The word precis is a derivation of a French word “précis” that means summary or short. So what is a precis?
A precis is, therefore, a summation of written discourse.
While different scholars continually come up with better definitions of precis, it all boils down to a clear, logical, and concise summary of a text.
A precise seeks to preserve the essential ideas of a passage in minimal words.
It is different from a critical analysis that gauges a writer’s arguments based on the evidence provided in an article.
A precise follows a specific format but it is not an essay and neither should it be considered an article re-write.
Don’t use it to explain or expound on the original passage or speech.
Instead, use it to provide your readers with a summary that informs the readers of the significance and worth of the passage you seek to summarize.
Stick to conveying the idea of the content you are summarizing without giving personal evaluations.
Any attempt to write down a precis must be preceded by the thorough understanding of the article or passage you hope to summarize.
Take time to first go through the original work severally while taking notes on the key ideas.
This plays a pivotal role in ensuring that your precise accurately identifies the original message.
Most importantly, your summary must capture and convey the author’s motives.
Such a concept can only be achieved after a thorough understanding of the original work.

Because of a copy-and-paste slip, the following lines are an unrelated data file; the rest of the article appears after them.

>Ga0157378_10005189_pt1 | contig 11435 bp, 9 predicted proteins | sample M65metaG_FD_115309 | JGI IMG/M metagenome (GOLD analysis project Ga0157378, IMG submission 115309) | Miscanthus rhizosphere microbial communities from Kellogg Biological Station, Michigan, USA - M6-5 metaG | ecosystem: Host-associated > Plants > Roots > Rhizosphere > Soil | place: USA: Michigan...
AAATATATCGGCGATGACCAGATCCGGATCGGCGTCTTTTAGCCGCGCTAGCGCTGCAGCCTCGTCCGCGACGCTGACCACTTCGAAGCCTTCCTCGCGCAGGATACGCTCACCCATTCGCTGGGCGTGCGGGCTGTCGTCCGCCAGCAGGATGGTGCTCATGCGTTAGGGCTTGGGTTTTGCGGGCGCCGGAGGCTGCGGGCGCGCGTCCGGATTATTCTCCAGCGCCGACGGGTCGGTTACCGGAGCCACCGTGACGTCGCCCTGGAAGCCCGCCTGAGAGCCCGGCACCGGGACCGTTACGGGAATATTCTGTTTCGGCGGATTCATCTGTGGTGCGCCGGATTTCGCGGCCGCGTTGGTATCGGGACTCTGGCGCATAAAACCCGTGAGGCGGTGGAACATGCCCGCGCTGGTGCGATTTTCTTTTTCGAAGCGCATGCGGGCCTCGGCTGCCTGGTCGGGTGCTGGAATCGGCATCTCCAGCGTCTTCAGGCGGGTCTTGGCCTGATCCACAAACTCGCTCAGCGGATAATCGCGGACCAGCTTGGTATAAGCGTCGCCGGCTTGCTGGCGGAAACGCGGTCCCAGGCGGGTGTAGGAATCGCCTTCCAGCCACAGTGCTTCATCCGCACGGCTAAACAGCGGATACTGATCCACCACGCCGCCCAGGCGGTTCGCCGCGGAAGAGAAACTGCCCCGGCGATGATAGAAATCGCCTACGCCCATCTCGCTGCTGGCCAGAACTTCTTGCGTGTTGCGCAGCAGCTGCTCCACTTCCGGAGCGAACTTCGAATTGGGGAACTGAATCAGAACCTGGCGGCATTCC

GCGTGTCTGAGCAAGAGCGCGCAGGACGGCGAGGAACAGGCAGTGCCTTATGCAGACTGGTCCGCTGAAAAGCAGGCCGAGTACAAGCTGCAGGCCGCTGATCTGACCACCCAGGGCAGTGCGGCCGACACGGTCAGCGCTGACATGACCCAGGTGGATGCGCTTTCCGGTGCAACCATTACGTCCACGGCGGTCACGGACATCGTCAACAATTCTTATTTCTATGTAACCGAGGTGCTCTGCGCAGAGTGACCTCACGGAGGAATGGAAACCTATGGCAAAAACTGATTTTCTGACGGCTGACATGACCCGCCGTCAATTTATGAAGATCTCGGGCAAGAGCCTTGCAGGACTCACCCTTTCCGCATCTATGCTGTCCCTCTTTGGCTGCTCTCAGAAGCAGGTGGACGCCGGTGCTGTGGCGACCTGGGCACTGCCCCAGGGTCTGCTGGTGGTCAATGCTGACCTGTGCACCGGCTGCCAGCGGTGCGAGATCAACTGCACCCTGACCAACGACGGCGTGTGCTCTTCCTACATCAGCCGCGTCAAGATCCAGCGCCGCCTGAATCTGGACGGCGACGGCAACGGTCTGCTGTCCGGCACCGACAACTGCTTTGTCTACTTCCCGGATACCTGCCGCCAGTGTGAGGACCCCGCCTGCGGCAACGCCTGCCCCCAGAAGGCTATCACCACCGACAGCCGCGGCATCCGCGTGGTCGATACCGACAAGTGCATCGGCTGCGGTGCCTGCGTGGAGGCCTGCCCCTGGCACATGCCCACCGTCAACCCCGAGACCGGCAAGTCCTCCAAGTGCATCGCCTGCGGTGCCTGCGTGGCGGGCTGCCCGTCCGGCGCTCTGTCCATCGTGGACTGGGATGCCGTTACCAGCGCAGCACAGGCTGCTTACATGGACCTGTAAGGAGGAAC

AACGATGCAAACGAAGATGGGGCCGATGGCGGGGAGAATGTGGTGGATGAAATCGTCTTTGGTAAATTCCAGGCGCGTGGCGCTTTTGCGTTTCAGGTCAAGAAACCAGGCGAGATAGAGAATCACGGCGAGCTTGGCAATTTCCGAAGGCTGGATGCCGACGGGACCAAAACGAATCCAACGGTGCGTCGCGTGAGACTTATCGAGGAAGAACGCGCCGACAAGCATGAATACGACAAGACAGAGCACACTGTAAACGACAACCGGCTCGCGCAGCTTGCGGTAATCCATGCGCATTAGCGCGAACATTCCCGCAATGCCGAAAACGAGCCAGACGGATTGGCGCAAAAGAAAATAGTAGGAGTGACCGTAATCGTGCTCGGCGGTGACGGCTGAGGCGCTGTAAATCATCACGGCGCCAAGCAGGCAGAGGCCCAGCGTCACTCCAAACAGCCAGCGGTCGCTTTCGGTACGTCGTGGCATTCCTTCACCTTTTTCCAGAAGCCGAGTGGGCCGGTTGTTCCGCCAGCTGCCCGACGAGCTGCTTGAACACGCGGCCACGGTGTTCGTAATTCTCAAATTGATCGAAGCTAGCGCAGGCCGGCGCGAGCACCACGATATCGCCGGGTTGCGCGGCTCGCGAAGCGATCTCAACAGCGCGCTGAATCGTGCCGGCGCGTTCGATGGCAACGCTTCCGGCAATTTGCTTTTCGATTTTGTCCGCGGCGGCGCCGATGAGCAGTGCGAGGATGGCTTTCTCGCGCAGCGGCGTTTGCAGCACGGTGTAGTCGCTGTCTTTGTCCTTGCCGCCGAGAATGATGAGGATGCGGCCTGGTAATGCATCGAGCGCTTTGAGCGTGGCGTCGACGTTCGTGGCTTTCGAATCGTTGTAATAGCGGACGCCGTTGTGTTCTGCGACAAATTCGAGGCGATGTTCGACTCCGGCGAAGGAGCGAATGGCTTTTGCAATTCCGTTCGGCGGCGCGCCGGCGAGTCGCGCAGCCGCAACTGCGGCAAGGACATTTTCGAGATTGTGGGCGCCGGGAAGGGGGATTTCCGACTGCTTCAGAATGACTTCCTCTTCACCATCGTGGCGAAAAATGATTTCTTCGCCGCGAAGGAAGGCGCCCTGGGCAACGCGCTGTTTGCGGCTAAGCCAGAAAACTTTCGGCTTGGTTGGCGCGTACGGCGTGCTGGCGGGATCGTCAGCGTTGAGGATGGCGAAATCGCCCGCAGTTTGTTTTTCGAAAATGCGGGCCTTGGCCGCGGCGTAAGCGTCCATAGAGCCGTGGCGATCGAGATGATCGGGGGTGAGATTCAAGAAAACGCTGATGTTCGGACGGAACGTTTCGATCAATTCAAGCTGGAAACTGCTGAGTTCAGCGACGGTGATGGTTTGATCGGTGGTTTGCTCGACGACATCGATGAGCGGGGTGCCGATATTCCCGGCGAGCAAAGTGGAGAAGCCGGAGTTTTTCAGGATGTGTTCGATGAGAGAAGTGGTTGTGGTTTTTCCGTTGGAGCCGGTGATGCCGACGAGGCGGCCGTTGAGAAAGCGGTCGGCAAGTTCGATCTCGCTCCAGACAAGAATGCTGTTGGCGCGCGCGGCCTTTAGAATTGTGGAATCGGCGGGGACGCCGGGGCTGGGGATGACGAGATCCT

You can use a rhetorical precis worksheet to write down the main points.
Another important tool is the rhetorical precis template.
Writing a critical precis follows a fairly rigid format template that sets it apart from any other form of review or summary.
Start off by introducing the passage that you are about to summarize.
Also, note that a complete precis introduction covers the name of the author and the original title for the context.
It also covers the genre of the work under reviews such as whether it is an article, essay, poem or novel, and its publication date.
You are required to include the author’s name in full when introducing his work.
In some cases, you may also add brief facts about his life if it helps your reader understand them or the content better.
You then need to describe how the author supports the thesis of his work.
The description involves outlining all the key ideas used in the passage.
This section forms the body of the rhetorical precis and must follow a rhetorically correct verb like ‘assert,’ ‘prove,’ or ‘argue’ as well as a ”that” clause.
Go on to describe the purpose of the original article, novel or essay using an “IN ORDER TO’ clause.
Note that unlike a thesis that reflects on the details that the author details in their text, the purpose of the piece explains the author’s motive when coming up with the content.
You can also use the tone of the written article to back up the purpose of your article.
Conclude by describing the article’s intended audience.
Note that authors rarely state their intended audience.
Therefore, identifying this target audience will heavily rely on the language and tone used.
It may also rely on the references cited or your knowledge of the author, primarily based on his previous works.
While a rhetorical precis follows a specific format, different scholars have varied opinions of what they consider the correct precis writing format.
Some require that you adhere to a four-sentence setup where each aspect of the precis falls within a single sentence.
Others prefer basing their arguments on the length of the original article such as a one-fifth or one-sixth of the piece.